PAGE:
When I heard on Sunday that author and neurologist Oliver Sacks had died, I rummaged through my files for a letter I’d received from him more than 15 years ago. At the time I was writing a story about my love of swimming and had contacted him via his publisher when I discovered he had a similar passion.
My correspondence to other author-swimmers remained unanswered or their publishers wrote saying they were too busy to respond. But Oliver Sacks made the time to reply, something I have been very grateful for ever since. Yesterday when I found his letter I remembered how excited I felt when I retrieved it from my mailbox.
I couldn’t wait to get inside and open it and when I did I found a typed response on Oliver Sacks, M.D. letterhead and a photocopy of a story he’d written in The New Yorker, May 26, 1997.
In the letter he said he couldn’t easily say why he enjoyed swimming so much: “I suspect therefore the reasons are complex and deep, or perhaps too primal to put into words. Nothing else affects me in the same way.
“Sometimes swimming totally occupies and clears my mind (of everything else, from the worries of the day to whatever I’m thinking on), and I can then return to thinking/writing with a sense of refreshment; but occasionally I ‘write’ as I swim, paragraphs swimming to my consciousness as I swim…”
He said he had many favourite swimming places from the seawater pools and beaches round Sydney to the lakes in New York State or New England, as well as the coral reefs of the Great Barrier Reef.
And then I moved on to the article he’d attached called Water Babies, Why I love to swim, in which he talks about his happy memories as a child in the water with his swimming-loving Dad.
You can read the full article here but in honour of Oliver Sacks’ rich swimming life I’ve lifted a few excerpts, some of which are very funny and illustrate the depth of his passion for water!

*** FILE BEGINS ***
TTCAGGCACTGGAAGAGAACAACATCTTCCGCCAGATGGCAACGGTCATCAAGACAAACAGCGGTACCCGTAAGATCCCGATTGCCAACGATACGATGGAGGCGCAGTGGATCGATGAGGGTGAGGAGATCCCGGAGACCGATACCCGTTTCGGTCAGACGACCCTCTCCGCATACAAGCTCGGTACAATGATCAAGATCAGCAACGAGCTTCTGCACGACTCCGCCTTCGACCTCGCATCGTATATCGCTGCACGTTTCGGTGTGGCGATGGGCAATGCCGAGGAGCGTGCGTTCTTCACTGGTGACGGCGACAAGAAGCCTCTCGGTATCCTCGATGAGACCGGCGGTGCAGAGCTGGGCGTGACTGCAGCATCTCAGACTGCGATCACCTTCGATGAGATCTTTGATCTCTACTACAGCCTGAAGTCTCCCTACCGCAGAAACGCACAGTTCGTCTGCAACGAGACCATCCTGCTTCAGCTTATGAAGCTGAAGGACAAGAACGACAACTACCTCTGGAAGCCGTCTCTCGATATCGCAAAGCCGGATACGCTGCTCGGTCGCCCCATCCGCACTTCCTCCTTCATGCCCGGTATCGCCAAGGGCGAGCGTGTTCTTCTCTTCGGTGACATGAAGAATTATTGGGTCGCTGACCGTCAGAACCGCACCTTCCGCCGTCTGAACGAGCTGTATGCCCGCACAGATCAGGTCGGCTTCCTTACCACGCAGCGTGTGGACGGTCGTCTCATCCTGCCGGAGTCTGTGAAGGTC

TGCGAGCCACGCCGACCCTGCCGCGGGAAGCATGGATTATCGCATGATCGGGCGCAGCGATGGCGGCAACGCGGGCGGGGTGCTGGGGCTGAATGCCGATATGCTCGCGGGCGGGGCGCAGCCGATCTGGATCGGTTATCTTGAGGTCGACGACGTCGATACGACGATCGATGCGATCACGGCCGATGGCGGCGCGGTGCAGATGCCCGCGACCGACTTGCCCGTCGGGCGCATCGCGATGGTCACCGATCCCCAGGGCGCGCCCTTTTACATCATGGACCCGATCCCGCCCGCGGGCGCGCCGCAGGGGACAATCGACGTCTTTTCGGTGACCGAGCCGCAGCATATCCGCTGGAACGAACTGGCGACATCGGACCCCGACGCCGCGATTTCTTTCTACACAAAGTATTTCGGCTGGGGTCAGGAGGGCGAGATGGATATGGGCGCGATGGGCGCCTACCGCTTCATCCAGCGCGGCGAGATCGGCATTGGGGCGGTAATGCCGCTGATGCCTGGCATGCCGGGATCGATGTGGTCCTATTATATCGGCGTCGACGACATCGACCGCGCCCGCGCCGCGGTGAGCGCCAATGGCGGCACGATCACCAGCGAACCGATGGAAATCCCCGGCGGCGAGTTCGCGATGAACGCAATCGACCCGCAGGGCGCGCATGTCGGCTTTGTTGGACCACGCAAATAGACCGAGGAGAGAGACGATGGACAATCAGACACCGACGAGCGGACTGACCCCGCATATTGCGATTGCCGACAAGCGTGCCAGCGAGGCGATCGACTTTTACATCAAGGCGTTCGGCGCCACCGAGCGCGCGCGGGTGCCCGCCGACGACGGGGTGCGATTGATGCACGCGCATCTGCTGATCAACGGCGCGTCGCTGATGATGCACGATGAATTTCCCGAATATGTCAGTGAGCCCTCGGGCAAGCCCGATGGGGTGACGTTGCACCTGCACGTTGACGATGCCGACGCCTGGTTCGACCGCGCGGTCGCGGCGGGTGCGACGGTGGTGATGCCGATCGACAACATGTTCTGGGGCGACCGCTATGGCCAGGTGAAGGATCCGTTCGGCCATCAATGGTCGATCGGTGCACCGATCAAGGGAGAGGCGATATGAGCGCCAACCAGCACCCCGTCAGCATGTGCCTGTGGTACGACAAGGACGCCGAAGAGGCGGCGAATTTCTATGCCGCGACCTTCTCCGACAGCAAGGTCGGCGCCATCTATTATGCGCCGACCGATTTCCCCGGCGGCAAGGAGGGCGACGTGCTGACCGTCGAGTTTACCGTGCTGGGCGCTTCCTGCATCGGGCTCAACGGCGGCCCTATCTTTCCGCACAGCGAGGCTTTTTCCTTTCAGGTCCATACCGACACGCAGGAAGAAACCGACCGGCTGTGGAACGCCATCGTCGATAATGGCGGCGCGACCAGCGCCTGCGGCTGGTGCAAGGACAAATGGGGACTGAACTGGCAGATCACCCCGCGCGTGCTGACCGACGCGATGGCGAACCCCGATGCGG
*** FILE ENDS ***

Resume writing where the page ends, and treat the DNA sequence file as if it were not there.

When he moved from England to New York in the mid-sixties, he started to swim at Orchard Beach, in the Bronx, and would sometimes make the circuit of City Island, a swim that took him several hours, and on one occasion involved a diversion to buy a house:
“I had stopped about halfway around to look at a charming gazebo by the water’s edge, got out and strolled up the street, saw a little red house for sale, was shown around it (still dripping) by the puzzled owners, walked along to the real estate and convinced her of my interest (she was not used to customers in swim trunks), re-entered the water on the other side of the island and swam back to Orchard Beach, having acquired a house mid-swim.”
While swimming at Lake Jefferson, upstate New York, he wrote most of A Leg to Stand on, as he said theories and stories would construct themselves in his mind as he swam to and fro, or round and round Lake Jeff. “Sentences and paragraphs would write themselves in my mind, and at such times I would have to come to shore every so often to discharge them…every half hour or so, drippingly, on to paper.”
At Mount Vernon Y Pool in Westchester County NY, he was the Top Distance Swimmer in 1976-77, swimming 500 lengths, the equivalent to six miles. “I would have continued but the judges said, ‘Enough! Please go home’.”
He ends ‘Water Babies’ remembering his father who he says called swimming ‘the elixir of life’, and hoped he could follow him and swim till he died. So I was pleased to read a tweet saying he spent his final days doing what he loved – playing the piano, writing to friends, swimming, and enjoying smoked salmon! Vale Oliver Sacks, 1933-2015.